Fixed versus adjustable loans
With a fixed-rate loan, your payment doesn't change for the entire duration of your loan. The longer you pay, the more of your payment goes toward principal. Your property taxes may go up (or rarely, down), and your insurance rates might vary as well. But generally monthly payments for a fixed-rate loan will be very stable.
Early in a fixed-rate loan, most of your payment pays interest, and a much smaller percentage toward principal. As you pay on the loan, more of your payment goes toward principal.
Borrowers might choose a fixed-rate loan in order to lock in a low interest rate. People select these types of loans because interest rates are low and they want to lock in at this low rate. If you have an Adjustable Rate Mortgage (ARM) now, refinancing with a fixed-rate loan can offer more stability in monthly payments. If you currently have an Adjustable Rate Mortgage (ARM), we can assist you in locking a fixed-rate at the best rate currently available. Call Contemporary Mortgage Services, Inc at 407-834-3377 for details.
There are many types of Adjustable Rate Mortgages. Generally, interest rates on ARMs are determined by a federal index. A few of these are: the 6-month CD rate, the one-year rate on Treasure Securities, the Federal Home Loan Bank's 11th District Cost of Funds Index (COFI), or others.
Most programs feature a "cap" that protects borrowers from sudden increases in monthly payments. Your ARM may feature a cap on how much your interest rate can go up in one period. For example: no more than a couple percent a year, even if the underlying index increases by more than two percent. Your loan may feature a "payment cap" that instead of capping the interest rate directly, caps the amount that your payment can increase in a given period. Most ARMs also cap your interest rate over the duration of the loan.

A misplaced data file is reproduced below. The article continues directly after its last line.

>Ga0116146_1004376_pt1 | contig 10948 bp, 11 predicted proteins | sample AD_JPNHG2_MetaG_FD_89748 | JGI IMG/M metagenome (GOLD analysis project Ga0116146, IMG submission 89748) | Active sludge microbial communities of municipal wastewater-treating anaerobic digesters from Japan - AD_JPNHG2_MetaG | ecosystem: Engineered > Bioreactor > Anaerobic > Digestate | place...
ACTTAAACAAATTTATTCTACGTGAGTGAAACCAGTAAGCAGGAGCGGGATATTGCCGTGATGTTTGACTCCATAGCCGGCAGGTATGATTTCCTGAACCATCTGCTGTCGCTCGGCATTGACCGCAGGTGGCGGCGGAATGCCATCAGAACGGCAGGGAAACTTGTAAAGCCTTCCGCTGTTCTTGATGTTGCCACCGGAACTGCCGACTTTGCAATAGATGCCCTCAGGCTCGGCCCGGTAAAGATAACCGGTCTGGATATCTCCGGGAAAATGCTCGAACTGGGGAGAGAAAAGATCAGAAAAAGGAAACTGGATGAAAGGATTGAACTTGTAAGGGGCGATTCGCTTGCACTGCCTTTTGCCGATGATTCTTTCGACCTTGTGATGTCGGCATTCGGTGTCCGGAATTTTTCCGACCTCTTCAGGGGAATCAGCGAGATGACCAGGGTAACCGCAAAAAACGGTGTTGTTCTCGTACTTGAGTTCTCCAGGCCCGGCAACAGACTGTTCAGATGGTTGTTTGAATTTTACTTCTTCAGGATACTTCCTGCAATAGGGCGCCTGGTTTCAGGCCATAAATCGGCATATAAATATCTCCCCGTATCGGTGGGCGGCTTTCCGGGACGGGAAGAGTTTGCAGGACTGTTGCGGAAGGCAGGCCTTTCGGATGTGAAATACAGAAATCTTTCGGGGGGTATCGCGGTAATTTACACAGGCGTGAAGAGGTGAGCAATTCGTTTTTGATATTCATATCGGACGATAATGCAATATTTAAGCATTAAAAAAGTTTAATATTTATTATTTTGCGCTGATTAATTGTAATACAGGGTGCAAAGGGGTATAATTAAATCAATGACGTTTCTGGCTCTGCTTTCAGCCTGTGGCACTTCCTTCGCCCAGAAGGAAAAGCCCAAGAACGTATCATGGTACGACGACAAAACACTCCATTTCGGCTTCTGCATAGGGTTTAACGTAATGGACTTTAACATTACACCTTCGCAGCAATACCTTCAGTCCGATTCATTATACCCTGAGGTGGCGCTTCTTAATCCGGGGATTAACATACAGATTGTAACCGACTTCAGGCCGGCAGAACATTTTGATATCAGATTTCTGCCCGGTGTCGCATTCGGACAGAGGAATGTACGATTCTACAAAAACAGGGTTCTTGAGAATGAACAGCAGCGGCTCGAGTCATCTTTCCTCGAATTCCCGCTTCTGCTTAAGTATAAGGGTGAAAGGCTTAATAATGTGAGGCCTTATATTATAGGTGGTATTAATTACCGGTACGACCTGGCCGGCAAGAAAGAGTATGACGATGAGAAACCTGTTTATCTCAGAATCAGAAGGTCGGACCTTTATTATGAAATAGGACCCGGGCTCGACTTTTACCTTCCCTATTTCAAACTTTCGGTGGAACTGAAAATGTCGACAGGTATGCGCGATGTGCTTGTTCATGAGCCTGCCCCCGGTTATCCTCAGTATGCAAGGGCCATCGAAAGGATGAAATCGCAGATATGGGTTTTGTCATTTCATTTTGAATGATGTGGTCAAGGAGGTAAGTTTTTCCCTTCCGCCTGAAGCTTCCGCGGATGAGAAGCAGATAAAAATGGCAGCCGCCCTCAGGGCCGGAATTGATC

ARMs usually start out at a very low rate that may increase over time. You may hear people talking about "3/1 ARMs" or "5/1 ARMs". For these loans, the introductory rate is fixed for three or five years. It then adjusts every year. These loans are fixed for 3 or 5 years, then they adjust after the initial period. Loans like this are often best for people who anticipate moving within three or five years. These types of adjustable rate programs benefit borrowers who plan to sell their house or refinance before the loan adjusts.
Most people who choose ARMs do so when they want to get lower introductory rates and do not plan on remaining in the house longer than the initial low-rate period. ARMs are risky if property values decrease and borrowers can't sell their home or refinance.
Have questions about mortgage loans? Call us at 407-834-3377. We answer questions about different types of loans every day.